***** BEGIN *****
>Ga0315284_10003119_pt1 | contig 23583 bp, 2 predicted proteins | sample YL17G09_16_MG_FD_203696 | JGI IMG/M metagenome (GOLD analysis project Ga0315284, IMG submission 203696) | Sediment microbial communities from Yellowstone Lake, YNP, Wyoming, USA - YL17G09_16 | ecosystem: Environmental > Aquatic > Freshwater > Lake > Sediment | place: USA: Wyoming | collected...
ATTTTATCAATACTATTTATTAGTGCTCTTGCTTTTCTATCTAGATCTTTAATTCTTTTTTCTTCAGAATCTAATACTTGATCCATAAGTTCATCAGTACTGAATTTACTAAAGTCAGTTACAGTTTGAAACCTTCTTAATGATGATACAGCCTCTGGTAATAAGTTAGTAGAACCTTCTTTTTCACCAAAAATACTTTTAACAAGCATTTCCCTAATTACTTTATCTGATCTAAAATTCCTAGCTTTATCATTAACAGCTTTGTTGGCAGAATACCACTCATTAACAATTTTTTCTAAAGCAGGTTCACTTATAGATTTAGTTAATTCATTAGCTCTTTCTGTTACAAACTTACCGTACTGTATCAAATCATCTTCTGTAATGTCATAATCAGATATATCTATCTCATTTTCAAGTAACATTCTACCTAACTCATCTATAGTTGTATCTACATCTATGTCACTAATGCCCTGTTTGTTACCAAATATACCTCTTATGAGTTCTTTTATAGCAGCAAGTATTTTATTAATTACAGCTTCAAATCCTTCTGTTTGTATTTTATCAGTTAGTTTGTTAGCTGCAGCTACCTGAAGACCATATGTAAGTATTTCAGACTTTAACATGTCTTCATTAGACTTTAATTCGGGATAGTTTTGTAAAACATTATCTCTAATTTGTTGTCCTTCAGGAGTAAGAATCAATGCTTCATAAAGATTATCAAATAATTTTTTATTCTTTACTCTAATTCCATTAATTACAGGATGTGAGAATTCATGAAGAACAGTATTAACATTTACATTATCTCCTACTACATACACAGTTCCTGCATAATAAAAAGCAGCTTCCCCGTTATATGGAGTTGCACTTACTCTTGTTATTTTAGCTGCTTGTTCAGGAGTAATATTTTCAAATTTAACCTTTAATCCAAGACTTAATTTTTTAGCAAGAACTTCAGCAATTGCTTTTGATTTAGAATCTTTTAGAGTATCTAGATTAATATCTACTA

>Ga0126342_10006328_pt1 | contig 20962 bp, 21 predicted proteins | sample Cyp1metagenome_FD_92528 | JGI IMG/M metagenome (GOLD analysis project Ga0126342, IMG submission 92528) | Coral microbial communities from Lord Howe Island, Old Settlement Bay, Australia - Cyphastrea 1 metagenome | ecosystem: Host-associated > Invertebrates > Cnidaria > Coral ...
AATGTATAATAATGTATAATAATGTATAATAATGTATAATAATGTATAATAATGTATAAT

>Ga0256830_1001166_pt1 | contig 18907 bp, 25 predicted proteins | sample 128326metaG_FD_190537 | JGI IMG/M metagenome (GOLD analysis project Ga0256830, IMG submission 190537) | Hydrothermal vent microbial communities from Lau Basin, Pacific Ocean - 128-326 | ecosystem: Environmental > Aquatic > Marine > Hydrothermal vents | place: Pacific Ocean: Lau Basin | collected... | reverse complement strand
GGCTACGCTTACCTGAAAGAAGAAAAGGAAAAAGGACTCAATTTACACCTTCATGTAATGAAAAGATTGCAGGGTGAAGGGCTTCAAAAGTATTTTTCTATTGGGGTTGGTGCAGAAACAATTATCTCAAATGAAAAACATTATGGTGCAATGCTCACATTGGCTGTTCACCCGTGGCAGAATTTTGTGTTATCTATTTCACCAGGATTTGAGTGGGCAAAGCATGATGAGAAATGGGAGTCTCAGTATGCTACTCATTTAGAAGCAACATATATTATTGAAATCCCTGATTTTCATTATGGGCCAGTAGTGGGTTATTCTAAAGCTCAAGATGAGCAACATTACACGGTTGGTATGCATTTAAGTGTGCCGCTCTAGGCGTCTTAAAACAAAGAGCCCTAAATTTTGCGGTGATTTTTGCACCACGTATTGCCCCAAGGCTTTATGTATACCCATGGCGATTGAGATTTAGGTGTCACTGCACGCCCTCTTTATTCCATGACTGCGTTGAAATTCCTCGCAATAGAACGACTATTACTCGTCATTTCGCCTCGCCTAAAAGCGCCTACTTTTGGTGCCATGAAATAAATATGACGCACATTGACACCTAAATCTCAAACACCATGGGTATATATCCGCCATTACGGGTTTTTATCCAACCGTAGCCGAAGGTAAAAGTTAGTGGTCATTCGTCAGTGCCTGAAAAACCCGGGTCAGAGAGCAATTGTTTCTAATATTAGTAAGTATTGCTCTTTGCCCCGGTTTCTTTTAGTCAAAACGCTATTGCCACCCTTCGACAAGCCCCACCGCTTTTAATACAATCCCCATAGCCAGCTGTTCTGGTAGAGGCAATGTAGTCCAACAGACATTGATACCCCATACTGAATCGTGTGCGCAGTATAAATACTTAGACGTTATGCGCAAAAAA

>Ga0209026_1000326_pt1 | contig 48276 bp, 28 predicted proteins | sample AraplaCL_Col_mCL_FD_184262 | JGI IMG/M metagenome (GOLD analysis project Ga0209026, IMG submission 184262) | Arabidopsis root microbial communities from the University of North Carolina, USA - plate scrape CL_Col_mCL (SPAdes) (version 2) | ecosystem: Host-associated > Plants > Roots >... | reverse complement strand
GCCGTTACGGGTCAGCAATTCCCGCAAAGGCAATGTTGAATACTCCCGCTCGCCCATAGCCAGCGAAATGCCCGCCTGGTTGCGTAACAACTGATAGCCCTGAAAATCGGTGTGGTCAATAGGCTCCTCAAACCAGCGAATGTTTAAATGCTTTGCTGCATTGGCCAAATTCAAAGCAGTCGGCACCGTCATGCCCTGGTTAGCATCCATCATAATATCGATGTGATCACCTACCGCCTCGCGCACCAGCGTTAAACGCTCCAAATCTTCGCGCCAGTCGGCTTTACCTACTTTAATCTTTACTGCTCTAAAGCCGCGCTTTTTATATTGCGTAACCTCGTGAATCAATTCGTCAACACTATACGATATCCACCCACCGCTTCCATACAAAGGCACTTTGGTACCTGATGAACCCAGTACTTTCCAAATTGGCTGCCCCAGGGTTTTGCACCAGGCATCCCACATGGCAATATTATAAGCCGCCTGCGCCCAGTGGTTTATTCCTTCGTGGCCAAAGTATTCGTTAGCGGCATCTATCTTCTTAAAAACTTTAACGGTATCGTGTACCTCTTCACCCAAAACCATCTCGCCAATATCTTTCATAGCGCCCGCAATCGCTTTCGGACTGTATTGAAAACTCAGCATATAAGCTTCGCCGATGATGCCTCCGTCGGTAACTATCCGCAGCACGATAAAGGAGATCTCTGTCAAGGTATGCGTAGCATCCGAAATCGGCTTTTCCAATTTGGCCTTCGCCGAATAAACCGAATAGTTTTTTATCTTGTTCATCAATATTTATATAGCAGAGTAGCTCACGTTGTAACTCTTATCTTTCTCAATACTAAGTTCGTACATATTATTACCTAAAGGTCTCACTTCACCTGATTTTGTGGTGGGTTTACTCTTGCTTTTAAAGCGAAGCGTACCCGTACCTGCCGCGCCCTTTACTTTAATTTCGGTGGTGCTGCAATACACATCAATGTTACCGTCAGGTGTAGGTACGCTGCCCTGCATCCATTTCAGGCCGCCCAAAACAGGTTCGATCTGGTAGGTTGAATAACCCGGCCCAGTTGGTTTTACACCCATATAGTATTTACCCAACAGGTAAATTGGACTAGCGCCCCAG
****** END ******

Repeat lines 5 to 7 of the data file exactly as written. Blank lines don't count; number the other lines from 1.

>Ga0256830_1001166_pt1 | contig 18907 bp, 25 predicted proteins | sample 128326metaG_FD_190537 | JGI IMG/M metagenome (GOLD analysis project Ga0256830, IMG submission 190537) | Hydrothermal vent microbial communities from Lau Basin, Pacific Ocean - 128-326 | ecosystem: Environmental > Aquatic > Marine > Hydrothermal vents | place: Pacific Ocean: Lau Basin | collected... | reverse complement strand
GGCTACGCTTACCTGAAAGAAGAAAAGGAAAAAGGACTCAATTTACACCTTCATGTAATGAAAAGATTGCAGGGTGAAGGGCTTCAAAAGTATTTTTCTATTGGGGTTGGTGCAGAAACAATTATCTCAAATGAAAAACATTATGGTGCAATGCTCACATTGGCTGTTCACCCGTGGCAGAATTTTGTGTTATCTATTTCACCAGGATTTGAGTGGGCAAAGCATGATGAGAAATGGGAGTCTCAGTATGCTACTCATTTAGAAGCAACATATATTATTGAAATCCCTGATTTTCATTATGGGCCAGTAGTGGGTTATTCTAAAGCTCAAGATGAGCAACATTACACGGTTGGTATGCATTTAAGTGTGCCGCTCTAGGCGTCTTAAAACAAAGAGCCCTAAATTTTGCGGTGATTTTTGCACCACGTATTGCCCCAAGGCTTTATGTATACCCATGGCGATTGAGATTTAGGTGTCACTGCACGCCCTCTTTATTCCATGACTGCGTTGAAATTCCTCGCAATAGAACGACTATTACTCGTCATTTCGCCTCGCCTAAAAGCGCCTACTTTTGGTGCCATGAAATAAATATGACGCACATTGACACCTAAATCTCAAACACCATGGGTATATATCCGCCATTACGGGTTTTTATCCAACCGTAGCCGAAGGTAAAAGTTAGTGGTCATTCGTCAGTGCCTGAAAAACCCGGGTCAGAGAGCAATTGTTTCTAATATTAGTAAGTATTGCTCTTTGCCCCGGTTTCTTTTAGTCAAAACGCTATTGCCACCCTTCGACAAGCCCCACCGCTTTTAATACAATCCCCATAGCCAGCTGTTCTGGTAGAGGCAATGTAGTCCAACAGACATTGATACCCCATACTGAATCGTGTGCGCAGTATAAATACTTAGACGTTATGCGCAAAAAA

>Ga0209026_1000326_pt1 | contig 48276 bp, 28 predicted proteins | sample AraplaCL_Col_mCL_FD_184262 | JGI IMG/M metagenome (GOLD analysis project Ga0209026, IMG submission 184262) | Arabidopsis root microbial communities from the University of North Carolina, USA - plate scrape CL_Col_mCL (SPAdes) (version 2) | ecosystem: Host-associated > Plants > Roots >... | reverse complement strand